When it comes to music, I find that most of my favorite albums are the ones that take some time to grow on me. However, every once in a while I hear an album with which I fall in love instantly and this was the case with Trevor Hall’s latest self-titled release.
From beginning to end this is an album that will not only engage your ears, but will also engage your inner being. Trevor mixes reggae style with a rock and roll edge and smoothes it all out with deep, soothing vocals. His music has an undeniable refreshing tone of unity that leaves behind a feeling of inspiration and his sound is somewhere along the lines of Matisyahu, Ben Harper and Michael Franti. He has however found his own voice and it’s one of love, hope and connection.
The first track, “Internal Heights,” is a melting pot of cultures which leads the listener into some island-influenced serenades like “Who You Gonna Turn to” and “The Lime Tree.” If one thing is evident in this album, it’s Trevor Hall’s passion for music and for bringing people together. Not only are the songs rich in sound, but the music enriches your soul.
Growing up in South Carolina, Trevor knew from an early age that he was meant to make music. As a young teen he would come home every day after school and spend time playing guitar and writing songs. After being fortunate enough to attend the Idyllwild School for the Arts in California, Trevor saw how music could bring people together and from there his after-school hobby developed into the beginnings of a full-blown career.
Currently on tour with Matisyahu, Trevor was generous enough to take some time to talk to The Rock and Roll Report.
Q: Your sound is very much that of an “old soul”. Can you tell us about the influences that helped develop your musical style?
A: Ever since my youth, I have been greatly inspired by reggae music. Especially roots reggae that brings the spiritual message. I was so attracted to that one drop rhythm [because] it really resonated with me how anyone could move their feet to it. That was the foundation for me. Now I am really inspired by Indian music and other music from around the world. As for my lyrics, I am greatly inspired by the mystic poets such as Hafiz, Rumi, Kabir, and Rabindranath Tagore.
Q: Did your upbringing and family play a role in the positive and hopeful messages that are typical of your music?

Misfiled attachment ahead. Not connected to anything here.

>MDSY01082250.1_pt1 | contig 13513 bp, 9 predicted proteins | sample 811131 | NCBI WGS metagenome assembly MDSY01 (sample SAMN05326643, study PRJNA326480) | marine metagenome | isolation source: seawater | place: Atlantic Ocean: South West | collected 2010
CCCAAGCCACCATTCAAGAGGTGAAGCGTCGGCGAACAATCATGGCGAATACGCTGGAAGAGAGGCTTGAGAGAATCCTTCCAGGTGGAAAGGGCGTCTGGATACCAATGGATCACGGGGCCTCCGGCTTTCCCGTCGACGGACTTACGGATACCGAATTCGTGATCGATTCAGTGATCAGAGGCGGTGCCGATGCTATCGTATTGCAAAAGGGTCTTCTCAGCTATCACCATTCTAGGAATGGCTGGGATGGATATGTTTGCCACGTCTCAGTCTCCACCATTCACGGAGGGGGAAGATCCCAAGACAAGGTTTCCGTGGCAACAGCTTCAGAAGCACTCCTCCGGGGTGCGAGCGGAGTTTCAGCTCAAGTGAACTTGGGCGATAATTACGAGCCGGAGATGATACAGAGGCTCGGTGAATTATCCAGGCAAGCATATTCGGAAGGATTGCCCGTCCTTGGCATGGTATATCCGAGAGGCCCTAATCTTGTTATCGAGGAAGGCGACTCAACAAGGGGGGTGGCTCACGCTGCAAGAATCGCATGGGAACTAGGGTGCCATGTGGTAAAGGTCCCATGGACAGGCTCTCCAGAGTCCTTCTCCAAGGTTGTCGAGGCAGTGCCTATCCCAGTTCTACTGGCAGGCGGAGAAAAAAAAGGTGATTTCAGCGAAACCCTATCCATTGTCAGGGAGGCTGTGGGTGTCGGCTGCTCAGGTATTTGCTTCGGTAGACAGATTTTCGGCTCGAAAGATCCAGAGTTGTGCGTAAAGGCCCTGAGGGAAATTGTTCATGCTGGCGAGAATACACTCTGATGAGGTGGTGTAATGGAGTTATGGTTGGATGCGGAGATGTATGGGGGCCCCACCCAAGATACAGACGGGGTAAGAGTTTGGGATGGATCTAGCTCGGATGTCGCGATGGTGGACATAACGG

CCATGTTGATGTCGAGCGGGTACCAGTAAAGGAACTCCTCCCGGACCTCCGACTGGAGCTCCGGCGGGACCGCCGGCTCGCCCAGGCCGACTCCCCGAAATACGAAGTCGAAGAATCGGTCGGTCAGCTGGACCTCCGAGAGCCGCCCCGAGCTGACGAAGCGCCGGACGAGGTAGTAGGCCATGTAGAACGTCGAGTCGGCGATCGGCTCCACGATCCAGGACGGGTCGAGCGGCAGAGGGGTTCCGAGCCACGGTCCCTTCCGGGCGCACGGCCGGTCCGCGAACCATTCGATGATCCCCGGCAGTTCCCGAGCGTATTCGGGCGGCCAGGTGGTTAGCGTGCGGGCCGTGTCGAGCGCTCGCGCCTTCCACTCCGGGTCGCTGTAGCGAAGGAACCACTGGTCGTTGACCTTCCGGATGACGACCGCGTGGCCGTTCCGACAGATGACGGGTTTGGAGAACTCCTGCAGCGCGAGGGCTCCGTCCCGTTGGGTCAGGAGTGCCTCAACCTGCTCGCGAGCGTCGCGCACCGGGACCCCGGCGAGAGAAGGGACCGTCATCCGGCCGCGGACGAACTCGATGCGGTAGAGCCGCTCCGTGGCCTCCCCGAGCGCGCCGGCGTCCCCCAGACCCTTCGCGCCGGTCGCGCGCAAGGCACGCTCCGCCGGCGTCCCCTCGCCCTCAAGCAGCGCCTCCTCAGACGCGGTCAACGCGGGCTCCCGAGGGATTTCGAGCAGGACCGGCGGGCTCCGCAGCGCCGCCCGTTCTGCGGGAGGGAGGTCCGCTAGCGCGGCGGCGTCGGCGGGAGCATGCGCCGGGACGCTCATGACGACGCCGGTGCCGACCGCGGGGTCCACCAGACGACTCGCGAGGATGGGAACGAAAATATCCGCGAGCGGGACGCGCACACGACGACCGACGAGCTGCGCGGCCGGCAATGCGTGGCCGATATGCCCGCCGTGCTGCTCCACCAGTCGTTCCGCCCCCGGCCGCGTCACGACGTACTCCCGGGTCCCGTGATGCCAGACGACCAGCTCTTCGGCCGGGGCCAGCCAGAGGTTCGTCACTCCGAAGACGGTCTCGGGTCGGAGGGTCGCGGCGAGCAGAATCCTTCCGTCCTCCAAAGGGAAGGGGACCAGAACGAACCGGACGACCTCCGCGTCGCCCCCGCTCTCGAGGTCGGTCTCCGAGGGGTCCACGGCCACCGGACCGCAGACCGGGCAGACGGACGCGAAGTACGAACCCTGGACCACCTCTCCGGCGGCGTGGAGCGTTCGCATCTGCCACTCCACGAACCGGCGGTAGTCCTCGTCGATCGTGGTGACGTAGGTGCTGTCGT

A: My family has always been extremely supportive: they have showered love on me ever since I was born. I believe that a child’s youth shapes their whole lives. They made sure that I had the freedom to express myself through music.
Q: What has been the highlight of your musical career so far?
A: By the grace of the Most High, I have been extremely blessed to play with all types of people. The highlights have not been only playing with people, but forming friendships as well.
Q: You’ve been on the road quite a bit lately, do you have any anecdotes about the people you’ve met or what you’ve experienced?
A: The road is always surprising. You never know who you are going to see or what is going to happen. This time around we had a little funny situation where we ran out of gas in the middle of nowhere in Montana. Within moments my drummer, Chris Steele, flagged down a car of three cowboys and got in the car with them to go get gas. After he left, my bass player, Super Mario, and I wondered if it was the best idea. Wondered if we would ever see him again. Chris returned and we made it to the next gig [laughs].
Q: “Unity” is one of those songs that sounds extremely natural and organic and really has the ability to bring people together. What was the writing process for that song and how was the experience of working with Matisyahu?
A: I’m in the dressing room right now in Illinois [and] just got off stage with Matisyahu singing that song. It is always a blessing sharing the stage with him; I love him greatly and really hope he continues to flourish. “Unity” was written during our last tour together during the time of the Mumbai shootings. There was a Jewish Temple there and the couple inside had died. Matisyahu knew of the people so it really hit a little closer to home. The whole tour we were really discussing and meditating on why people fight and kill in the name of God and religion. It made us so unhappy. Also, there were other things happening on that tour that were related to that situation. The pot kept brewing and brewing until that song came out the last show of the tour.
Q: Where do you feel you are at this point in your musical journey? And where do you see yourself in the near future?
A: I try not to think about the future or where I could be. I am blessed to be playing music every night and doing what I love. Where the Almighty wants me, She shall put me there. I have no fear.
Q: You’ve come really far at a young age, but was there ever a time when you didn’t think you’d make it? Or when you weren’t sure that this was the right path for you?
A: Plenty of times. That even happens now sometimes when I am really tired and burnt out. But those thoughts pass quickly. Music is what I love, but I also believe that it is my service to the world and to others. It is my duty – no matter what happens.
Q: Are there any final thoughts you’d like to leave for your fans and the readers of The Rock and Roll Report?
A: Thank you for taking the time to read this article. I hope the music inspires you in a positive way. Love all, serve all and tell the truth.